The They's picture

"where corporations can be bold, daring, inventive, fearless"

don't forget the most important part: "not helped by government"

zhandax's picture

I want a Libertarian republic where corporations can be bold, daring, inventive, fearless ....

I want a Libertarian republic where S&P 500 corporations are castrated and broken up into smaller businesses.

LowProfile's picture


I want a Libertarian republic where S&P 500 corporations are castrated by the market and replaced by smaller businesses.

Fixed it.

Ghordius's picture

LowProfile, we know that this does not work. "The Market" is not a mythical creature with many invisible hands as Adam Smith is often misunderstood to have meant.


The truth is there are many, many markets with many different characteristics, and they work best when they are properly understood by all partecipants - which then often leads to common understood principles and restrictions for the greater good - taken up by all partecipants. In fact, the "best" working markets resembles cartels where no partecipant is shut out of the cartel. And markets function imperfectly. They are not perfect, just the best we have achieved, so far.

Example: who said that a 24/7/365 market is better than a market that opens for one day in the week only? Who said that a continuos open bid/call is better than let's say a Dutch Auction? The answer is: it depends. Have a look at fresh fish markets around the world, and you'll find many, many adaptations of various themes.


Fact is, small business has few friends in most countries. Big Biz has many friends, even on the left, thanks to the massive political power this phrase has: "if you are against our business, you emperil the livehood of our thousands of employees". Big Biz has automatically the better financing, too, except if you have the banks structured in a way that does not hurt small biz too much.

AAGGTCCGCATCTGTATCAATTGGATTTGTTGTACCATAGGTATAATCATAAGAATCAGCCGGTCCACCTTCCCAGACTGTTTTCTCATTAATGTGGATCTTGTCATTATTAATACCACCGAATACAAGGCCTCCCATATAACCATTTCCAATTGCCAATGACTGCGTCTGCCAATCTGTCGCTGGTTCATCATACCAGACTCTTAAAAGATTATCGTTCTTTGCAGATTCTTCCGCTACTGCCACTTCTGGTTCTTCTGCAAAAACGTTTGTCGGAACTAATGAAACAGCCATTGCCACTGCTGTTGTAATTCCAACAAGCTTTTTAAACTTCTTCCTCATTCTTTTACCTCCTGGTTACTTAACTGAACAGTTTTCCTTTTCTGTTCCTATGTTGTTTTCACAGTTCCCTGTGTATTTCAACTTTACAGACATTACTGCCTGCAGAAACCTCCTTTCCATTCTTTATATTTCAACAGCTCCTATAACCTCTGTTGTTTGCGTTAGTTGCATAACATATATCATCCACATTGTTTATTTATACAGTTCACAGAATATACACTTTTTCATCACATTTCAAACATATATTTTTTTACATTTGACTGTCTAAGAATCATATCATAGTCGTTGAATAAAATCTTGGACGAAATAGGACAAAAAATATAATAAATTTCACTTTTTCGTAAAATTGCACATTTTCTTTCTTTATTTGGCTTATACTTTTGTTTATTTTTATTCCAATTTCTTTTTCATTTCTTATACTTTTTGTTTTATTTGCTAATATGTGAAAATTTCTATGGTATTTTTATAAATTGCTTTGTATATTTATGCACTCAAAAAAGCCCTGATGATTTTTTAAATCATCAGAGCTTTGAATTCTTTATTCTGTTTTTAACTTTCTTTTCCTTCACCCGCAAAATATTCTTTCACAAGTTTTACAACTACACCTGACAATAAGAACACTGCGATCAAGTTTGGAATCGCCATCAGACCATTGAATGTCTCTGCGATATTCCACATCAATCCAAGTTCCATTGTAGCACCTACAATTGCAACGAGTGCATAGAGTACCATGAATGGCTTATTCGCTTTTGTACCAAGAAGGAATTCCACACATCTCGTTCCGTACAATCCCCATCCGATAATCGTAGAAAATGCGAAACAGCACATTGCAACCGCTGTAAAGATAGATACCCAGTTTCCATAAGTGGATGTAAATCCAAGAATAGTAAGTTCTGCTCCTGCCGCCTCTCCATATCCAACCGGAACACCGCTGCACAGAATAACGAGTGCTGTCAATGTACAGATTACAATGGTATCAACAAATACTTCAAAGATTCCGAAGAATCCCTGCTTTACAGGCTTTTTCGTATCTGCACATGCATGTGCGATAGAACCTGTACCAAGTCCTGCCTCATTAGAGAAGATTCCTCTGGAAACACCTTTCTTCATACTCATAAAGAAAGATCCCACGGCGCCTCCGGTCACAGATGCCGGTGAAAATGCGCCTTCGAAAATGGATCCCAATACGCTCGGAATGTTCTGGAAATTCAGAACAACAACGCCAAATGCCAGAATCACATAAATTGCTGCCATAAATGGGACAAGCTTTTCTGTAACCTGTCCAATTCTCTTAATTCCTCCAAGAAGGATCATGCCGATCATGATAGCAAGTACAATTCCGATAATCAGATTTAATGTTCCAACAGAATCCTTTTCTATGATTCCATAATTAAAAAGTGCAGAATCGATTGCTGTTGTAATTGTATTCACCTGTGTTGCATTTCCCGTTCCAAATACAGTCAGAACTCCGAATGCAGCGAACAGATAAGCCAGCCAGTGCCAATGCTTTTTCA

I know, some US libertarians argue that monopolies do not happen without the State helping. Though I differ on this a bit, the fact is that we do have monopolies in form of trusts and cartels. And roughly every second/third generation finds out that too much is too much. But until now every time it was some Government restricting (Emperor Augustus' edicts on corporations) or cutting to pieces (the US gov's Standard Oil or Bell restructuring) or fining (the EU and then the US fines on Microsoft) the monopolists. I am not aware of any instance in history of "the market" ever getting rid of a successful trust alone. Note that I'm not talking about a near monopoly of a product that is getting obsolete and where new companies make a new product better and cheaper, I'm talking about a trust: some partecipants capturing a market and squeezing it.

i-dog's picture


"The truth is there are many, many markets with many different characteristics, and they work best when they are properly understood by all partecipants - which then often leads to common understood principles and restrictions for the greater good - taken up by all partecipants."